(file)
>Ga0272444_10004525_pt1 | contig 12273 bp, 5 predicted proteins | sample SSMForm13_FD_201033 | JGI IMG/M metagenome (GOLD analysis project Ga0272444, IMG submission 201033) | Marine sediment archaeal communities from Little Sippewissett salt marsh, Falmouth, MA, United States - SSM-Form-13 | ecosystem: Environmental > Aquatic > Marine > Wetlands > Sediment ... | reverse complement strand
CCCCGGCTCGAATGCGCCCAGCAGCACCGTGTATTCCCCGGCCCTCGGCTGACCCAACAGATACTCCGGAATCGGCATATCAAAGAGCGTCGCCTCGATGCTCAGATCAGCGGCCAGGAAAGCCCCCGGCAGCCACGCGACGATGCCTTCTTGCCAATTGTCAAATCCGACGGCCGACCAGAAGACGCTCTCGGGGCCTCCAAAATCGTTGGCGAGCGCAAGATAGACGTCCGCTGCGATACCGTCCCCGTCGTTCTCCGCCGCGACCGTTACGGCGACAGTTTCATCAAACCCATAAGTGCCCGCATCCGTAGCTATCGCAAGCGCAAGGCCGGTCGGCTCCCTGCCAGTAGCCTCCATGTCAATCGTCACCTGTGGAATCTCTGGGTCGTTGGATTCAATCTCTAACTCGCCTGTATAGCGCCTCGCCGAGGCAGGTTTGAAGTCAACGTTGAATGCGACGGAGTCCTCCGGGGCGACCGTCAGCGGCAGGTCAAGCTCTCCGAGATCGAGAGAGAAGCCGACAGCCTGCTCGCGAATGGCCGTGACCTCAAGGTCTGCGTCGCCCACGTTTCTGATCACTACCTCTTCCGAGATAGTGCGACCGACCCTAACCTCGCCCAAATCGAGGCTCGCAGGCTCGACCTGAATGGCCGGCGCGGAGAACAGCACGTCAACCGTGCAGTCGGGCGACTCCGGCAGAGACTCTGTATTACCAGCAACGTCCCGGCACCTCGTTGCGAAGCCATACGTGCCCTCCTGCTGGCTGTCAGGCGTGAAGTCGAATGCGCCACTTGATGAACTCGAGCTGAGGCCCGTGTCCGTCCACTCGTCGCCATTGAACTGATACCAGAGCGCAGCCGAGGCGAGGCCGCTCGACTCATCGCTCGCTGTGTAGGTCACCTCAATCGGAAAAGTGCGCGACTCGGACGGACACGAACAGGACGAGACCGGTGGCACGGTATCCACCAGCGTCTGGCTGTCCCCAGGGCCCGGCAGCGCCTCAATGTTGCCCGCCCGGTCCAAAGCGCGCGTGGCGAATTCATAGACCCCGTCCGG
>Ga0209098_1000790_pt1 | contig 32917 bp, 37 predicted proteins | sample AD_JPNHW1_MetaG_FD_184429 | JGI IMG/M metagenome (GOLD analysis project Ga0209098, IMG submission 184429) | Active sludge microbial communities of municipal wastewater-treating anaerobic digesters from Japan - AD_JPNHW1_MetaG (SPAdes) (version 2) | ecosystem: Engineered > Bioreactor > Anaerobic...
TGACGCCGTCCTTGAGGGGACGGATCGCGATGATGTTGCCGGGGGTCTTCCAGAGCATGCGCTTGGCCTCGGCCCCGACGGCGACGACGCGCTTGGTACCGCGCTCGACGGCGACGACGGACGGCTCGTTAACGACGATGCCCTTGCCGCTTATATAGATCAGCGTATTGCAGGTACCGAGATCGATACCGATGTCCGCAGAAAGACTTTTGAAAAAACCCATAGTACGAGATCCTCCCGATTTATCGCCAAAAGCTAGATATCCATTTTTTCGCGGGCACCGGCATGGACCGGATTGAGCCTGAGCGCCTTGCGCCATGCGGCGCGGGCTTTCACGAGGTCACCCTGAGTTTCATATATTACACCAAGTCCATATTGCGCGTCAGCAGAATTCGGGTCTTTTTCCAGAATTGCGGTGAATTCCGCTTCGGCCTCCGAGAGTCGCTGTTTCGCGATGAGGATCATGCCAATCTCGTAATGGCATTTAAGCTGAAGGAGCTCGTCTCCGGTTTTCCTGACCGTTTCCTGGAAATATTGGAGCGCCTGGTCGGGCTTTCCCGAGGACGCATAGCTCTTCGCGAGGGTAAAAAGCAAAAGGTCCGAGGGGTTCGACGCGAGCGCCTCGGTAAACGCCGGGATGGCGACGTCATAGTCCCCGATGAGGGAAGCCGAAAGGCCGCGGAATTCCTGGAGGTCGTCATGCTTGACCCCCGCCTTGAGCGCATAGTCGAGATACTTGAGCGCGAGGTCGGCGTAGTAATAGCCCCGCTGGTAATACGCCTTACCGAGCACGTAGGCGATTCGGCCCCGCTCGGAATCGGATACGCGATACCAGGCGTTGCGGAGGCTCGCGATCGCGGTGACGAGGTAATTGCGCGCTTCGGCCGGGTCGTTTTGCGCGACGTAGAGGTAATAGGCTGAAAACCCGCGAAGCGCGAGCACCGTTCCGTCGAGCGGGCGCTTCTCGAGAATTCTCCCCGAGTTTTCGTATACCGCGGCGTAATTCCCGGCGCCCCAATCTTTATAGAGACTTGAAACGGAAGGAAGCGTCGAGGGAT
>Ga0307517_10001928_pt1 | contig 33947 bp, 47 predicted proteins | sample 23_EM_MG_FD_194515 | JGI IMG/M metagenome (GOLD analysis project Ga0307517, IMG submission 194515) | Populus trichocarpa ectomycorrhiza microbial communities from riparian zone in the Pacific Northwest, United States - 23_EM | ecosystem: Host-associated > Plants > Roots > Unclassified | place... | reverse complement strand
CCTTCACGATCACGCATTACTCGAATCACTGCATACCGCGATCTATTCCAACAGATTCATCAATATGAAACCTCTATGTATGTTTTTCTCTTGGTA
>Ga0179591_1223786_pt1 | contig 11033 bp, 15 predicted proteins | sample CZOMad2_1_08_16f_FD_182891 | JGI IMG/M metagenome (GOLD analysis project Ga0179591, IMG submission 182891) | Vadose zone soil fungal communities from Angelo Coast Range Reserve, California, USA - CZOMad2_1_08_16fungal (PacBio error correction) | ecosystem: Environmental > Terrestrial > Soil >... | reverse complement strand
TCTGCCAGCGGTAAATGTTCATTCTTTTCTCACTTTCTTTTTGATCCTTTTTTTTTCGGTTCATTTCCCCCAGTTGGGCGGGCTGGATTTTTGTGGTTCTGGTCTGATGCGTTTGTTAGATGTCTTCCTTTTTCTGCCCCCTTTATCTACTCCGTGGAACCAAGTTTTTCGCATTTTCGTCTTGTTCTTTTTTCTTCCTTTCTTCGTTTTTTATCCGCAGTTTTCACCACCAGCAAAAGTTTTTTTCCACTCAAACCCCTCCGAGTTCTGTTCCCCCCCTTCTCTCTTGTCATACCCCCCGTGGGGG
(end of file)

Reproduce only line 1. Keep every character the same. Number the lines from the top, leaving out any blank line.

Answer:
>Ga0272444_10004525_pt1 | contig 12273 bp, 5 predicted proteins | sample SSMForm13_FD_201033 | JGI IMG/M metagenome (GOLD analysis project Ga0272444, IMG submission 201033) | Marine sediment archaeal communities from Little Sippewissett salt marsh, Falmouth, MA, United States - SSM-Form-13 | ecosystem: Environmental > Aquatic > Marine > Wetlands > Sediment ... | reverse complement strand